Below is a list of key employment-related bills that were recently signed into law. These new laws go into effect on January 1, 2019, unless otherwise noted. Follow the links for full copies of the bills. Let us know if you have any specific questions about how the new laws affect your organization.
AB 1565 (Contractor Liability). This new law took effect immediately as urgency legislation. It clarifies a law enacted last year imposing liability on a direct contractor for unpaid wages a subcontractor owes its workers. The new law provides that a direct contractor may withhold payments to a subcontractor for “disputed sums.” In order to withhold payment, the direct contractor must specify in its contract with the subcontractor the specific information the direct contractor will require that the subcontractor provide, such as payroll records and records related to hours worked.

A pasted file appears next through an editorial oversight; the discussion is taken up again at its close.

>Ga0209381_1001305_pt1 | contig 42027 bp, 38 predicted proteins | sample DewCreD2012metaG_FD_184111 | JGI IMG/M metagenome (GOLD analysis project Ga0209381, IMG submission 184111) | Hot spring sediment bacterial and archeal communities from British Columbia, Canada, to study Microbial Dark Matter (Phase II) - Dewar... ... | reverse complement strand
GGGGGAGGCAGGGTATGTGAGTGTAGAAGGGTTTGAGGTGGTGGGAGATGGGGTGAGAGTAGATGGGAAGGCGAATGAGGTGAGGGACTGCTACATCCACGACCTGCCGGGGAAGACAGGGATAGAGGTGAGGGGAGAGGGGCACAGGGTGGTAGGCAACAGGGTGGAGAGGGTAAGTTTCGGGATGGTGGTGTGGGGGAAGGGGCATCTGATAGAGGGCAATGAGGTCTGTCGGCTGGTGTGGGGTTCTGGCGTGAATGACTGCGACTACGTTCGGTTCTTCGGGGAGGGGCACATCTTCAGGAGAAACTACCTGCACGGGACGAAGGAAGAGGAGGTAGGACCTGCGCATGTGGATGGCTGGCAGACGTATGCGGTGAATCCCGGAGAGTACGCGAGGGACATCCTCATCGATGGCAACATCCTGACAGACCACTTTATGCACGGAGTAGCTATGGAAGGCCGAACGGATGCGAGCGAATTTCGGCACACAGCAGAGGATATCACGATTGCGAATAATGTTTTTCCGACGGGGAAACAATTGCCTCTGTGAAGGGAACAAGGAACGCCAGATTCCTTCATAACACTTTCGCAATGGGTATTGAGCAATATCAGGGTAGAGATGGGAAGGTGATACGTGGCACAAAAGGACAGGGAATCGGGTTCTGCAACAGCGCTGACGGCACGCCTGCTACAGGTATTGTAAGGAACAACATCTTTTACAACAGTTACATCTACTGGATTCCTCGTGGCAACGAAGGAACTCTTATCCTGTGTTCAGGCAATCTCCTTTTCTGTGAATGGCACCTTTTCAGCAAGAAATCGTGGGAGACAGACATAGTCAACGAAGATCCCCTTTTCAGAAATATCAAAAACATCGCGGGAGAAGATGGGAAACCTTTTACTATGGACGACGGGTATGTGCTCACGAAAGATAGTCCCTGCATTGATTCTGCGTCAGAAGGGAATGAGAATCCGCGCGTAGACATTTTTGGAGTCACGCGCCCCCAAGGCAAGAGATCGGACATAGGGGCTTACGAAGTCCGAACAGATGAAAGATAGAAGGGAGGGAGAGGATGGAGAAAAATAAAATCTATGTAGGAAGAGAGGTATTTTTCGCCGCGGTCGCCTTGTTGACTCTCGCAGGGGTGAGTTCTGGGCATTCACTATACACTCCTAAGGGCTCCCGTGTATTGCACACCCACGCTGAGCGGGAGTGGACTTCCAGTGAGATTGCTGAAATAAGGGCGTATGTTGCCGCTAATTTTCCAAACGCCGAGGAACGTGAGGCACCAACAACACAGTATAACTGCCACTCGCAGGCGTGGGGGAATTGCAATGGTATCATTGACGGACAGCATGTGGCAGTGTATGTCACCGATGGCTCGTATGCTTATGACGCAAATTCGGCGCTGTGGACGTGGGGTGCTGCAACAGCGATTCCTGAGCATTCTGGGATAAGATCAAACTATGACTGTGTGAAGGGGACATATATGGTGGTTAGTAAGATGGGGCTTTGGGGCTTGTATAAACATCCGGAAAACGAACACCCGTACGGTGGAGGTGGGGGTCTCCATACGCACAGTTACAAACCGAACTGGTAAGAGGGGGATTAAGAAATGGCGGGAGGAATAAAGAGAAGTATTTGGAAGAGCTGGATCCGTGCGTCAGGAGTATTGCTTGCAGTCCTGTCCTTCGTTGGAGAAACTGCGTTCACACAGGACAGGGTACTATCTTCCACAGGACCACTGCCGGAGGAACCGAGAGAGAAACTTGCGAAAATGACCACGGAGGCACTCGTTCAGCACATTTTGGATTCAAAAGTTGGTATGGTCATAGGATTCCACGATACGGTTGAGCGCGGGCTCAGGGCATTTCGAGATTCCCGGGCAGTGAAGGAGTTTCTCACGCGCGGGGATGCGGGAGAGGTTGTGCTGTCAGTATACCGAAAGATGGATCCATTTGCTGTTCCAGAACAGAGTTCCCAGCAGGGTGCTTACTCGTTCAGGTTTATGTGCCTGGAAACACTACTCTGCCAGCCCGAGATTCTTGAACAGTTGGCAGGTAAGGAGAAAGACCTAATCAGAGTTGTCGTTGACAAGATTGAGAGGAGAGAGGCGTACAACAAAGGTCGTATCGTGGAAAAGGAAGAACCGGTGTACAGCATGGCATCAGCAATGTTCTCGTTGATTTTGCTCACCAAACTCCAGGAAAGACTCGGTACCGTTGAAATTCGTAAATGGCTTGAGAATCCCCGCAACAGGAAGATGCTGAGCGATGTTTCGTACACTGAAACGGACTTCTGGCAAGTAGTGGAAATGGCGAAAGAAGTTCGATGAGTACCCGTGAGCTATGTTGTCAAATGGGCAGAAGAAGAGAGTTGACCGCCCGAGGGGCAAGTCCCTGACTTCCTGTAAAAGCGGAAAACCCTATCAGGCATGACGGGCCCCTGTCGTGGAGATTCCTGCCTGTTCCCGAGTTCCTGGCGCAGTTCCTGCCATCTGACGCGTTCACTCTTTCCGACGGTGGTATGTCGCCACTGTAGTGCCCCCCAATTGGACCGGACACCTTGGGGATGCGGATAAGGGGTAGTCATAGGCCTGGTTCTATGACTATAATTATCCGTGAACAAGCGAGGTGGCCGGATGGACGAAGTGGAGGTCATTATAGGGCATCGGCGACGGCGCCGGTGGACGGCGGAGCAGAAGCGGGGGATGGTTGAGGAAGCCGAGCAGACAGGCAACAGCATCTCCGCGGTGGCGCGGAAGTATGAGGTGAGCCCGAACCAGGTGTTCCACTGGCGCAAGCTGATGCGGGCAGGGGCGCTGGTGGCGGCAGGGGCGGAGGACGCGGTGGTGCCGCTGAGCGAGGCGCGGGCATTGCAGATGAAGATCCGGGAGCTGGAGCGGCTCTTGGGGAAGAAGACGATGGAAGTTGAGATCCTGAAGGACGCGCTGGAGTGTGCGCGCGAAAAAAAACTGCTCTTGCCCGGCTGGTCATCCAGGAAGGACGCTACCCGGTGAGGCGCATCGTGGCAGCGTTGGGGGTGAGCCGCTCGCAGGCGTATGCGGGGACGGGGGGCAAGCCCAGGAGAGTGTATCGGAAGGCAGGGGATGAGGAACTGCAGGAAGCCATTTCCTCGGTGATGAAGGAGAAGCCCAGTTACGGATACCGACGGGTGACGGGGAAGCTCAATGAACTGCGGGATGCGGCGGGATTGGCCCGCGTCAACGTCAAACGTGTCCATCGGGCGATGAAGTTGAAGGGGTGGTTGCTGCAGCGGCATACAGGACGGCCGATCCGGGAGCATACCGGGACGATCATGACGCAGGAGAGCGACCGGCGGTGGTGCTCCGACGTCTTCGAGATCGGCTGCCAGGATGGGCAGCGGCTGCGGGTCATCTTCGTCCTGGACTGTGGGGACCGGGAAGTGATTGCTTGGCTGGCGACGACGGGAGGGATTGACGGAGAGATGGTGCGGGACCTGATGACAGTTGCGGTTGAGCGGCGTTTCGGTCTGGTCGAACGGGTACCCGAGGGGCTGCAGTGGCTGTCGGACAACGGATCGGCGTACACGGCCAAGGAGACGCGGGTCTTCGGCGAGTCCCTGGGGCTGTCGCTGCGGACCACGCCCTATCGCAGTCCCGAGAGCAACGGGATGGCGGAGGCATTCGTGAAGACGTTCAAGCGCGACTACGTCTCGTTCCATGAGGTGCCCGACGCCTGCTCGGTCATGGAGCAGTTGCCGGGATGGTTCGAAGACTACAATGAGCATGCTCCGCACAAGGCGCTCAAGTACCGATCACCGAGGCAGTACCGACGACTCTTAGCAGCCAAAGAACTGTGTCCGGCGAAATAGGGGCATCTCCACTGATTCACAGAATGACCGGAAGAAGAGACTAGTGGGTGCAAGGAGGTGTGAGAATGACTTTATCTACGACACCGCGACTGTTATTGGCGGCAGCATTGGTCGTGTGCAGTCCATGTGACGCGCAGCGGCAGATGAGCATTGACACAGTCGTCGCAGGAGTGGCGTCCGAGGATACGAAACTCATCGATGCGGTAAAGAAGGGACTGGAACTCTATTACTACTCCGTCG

AB 1976 (Lactation Accommodation). This new law makes changes to existing lactation accommodation law. Existing law requires employers to make reasonable efforts to provide a location other than a toilet stall to be used for lactation. The new law specifies that the location should be something other than a bathroom and further specifies that an employer would be in compliance by providing a temporary location if (1) the employer is unable to provide a permanent location because of operational, financial, or space limitations; (2) the temporary location is private and free from intrusion while an employee expresses milk; and (3) the temporary location is used only for lactation purposes while an employee expresses milk. The new law also provides that an agricultural employer may comply by allowing an employee to use a private, enclosed and shaded space, including an air-conditioned cab of a truck or tractor. If an employer can prove that it is an undue hardship to comply with these requirements, the employer may be able to provide the use of a room or other location (including a bathroom) other than a toilet stall for the employee to use for lactation purposes.